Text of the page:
On the other hand, Christianity also had universal and accessible appeal for several reasons. Perhaps the most important factor that increased the appeal of medieval Christianity was that this religion created new communities, especially in a community where there was significant inequality and poverty. Indeed, the Romans reinforced inequality though the Augustan system which was hierarchical and considered the emperor as the conduit between the people and the divine world. The new community that appealed to medieval Christians specified that Christ was neither free nor a slave, neither female nor male, and neither Greek nor Jew; which was the definition of a new community that promised equality in a feudal system. By giving the lowliest persons in medieval Europe status and dignity, Christianity was considered a universal religion that enhanced equality for members of communities across the continent. Moreover, medieval Christianity was also appealing because of its commandment of love, which was decisive and provided these individuals with care from other members of the community. By taking the people out of the isolation that characterized medieval Europe, Christianity was appealing to most poor people and helped them to form communities.

However, various events that occurred following the rise of Islam led to angry and bitter divisions between Islam and Christianity. To begin with, the ill treatment and prejudices against minorities by both Christians and Muslims became a major characteristic of the relationship between both religions. For instance, by the 10 AD, hostilities characterized the relationship between Christians and Muslims in the Iberian Peninsula particularly between the northern Kingdom of Leon and the southern al-Andalus region that were populated by Christians and Muslims respectively. The Crusades, which took place over centuries, left most Muslims and Christians bitter especially with regard to the issue of Jerusalem’s sovereignty. The Siege of Antioch represented the first crusade and ended in victory for the Christians against Muslim rulers, although it only served to exacerbate the feelings of ill-will from h mainly Muslim peasants. The siege of Antioch was a significant turning point in the war between Islam and Christianity, showing the latter to have a stronger force that could besiege and force the surrender of a large city protected by a larger army. However, the disunity among the ranks of its Muslim defenders was the main cause of its collapse, and this led to resentment from Muslim peasants who felt he Christians were dividing and destroying Islam.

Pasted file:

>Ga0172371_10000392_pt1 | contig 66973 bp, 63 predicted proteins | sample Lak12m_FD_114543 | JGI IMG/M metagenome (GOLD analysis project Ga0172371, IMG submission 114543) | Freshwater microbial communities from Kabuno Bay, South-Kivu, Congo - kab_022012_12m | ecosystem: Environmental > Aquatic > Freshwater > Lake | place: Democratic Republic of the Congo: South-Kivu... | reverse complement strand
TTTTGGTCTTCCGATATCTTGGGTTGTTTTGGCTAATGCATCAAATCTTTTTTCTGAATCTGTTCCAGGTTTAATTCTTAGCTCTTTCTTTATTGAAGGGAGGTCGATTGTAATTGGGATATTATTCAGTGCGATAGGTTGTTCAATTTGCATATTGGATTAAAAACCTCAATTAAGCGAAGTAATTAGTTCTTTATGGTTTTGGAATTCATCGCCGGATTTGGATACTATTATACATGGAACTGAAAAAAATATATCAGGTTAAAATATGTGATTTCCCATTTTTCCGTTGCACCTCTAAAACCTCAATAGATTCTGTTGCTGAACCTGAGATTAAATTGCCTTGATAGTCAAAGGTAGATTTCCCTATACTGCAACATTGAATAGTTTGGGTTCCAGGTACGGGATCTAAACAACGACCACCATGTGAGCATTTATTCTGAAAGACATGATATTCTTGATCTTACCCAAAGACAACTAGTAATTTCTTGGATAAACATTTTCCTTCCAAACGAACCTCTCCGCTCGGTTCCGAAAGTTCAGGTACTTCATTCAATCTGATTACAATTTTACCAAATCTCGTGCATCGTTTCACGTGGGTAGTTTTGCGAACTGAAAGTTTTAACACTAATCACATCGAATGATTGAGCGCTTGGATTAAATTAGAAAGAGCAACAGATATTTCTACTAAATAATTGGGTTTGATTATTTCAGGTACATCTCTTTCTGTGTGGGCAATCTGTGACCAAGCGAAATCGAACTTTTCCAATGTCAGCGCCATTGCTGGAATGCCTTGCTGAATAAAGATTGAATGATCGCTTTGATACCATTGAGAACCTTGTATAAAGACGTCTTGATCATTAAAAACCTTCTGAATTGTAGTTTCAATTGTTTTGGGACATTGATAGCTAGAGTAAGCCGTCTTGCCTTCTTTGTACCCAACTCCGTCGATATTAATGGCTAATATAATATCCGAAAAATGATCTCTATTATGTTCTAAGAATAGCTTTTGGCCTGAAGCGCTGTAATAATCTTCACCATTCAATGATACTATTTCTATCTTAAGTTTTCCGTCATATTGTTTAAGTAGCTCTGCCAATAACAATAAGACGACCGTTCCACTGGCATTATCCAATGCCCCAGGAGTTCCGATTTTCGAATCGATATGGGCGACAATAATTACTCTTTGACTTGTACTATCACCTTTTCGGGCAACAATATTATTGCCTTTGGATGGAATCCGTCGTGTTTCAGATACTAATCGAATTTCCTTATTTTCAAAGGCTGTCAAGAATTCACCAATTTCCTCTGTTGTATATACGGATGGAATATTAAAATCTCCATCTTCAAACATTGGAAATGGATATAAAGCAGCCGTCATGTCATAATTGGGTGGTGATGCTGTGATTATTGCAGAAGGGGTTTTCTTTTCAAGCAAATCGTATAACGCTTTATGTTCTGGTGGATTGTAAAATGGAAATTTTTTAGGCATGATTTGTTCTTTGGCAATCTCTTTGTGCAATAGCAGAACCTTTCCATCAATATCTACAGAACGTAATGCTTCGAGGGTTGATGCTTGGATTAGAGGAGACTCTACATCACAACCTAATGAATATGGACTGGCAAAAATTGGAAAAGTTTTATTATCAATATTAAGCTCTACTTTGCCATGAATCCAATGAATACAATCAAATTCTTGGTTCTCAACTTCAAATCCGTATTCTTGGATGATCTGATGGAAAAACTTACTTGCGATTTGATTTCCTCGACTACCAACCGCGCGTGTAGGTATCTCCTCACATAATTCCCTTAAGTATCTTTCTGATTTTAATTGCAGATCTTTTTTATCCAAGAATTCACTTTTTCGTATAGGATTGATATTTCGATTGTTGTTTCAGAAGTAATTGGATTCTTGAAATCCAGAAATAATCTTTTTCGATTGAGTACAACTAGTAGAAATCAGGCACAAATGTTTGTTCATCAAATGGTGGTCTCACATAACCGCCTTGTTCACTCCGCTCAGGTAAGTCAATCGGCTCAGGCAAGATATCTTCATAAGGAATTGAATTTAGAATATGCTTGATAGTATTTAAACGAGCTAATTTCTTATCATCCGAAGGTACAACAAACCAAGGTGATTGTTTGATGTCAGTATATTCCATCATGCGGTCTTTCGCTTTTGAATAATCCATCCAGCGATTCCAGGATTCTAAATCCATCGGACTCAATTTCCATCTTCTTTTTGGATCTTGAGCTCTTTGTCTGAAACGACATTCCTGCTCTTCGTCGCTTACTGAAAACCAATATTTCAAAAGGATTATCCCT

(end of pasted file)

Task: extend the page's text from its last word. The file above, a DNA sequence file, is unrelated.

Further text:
Another event that evidences the new divisions introduced by Christianity and Islam was the conquest of Constantinople. Divisions between followers of Islam and Christianity became particularly intense towards the end of the middle ages, with the fall of Constantinople and the subsequent expulsion of Muslims from Andalusia illustrating the significant divisions between both religions. Since Constantinople had stood as the Byzantine Empire’s capital for more than ten centuries, its fall to the Muslims was a significant shift in Christian-Islam power relations and raised the specter Europe being taken over by Muslims. In turn, Christians in Europe became more wary and distrustful of Muslims and this development was directly responsible for the brutal and effective expulsion of Muslims from the Iberian Peninsula. The conquest of Constantinople was a massive blow to Christianity as the Muslim armies led by the Ottoman Empire could now advance into Europe without worrying about adversaries attacking them from the rear.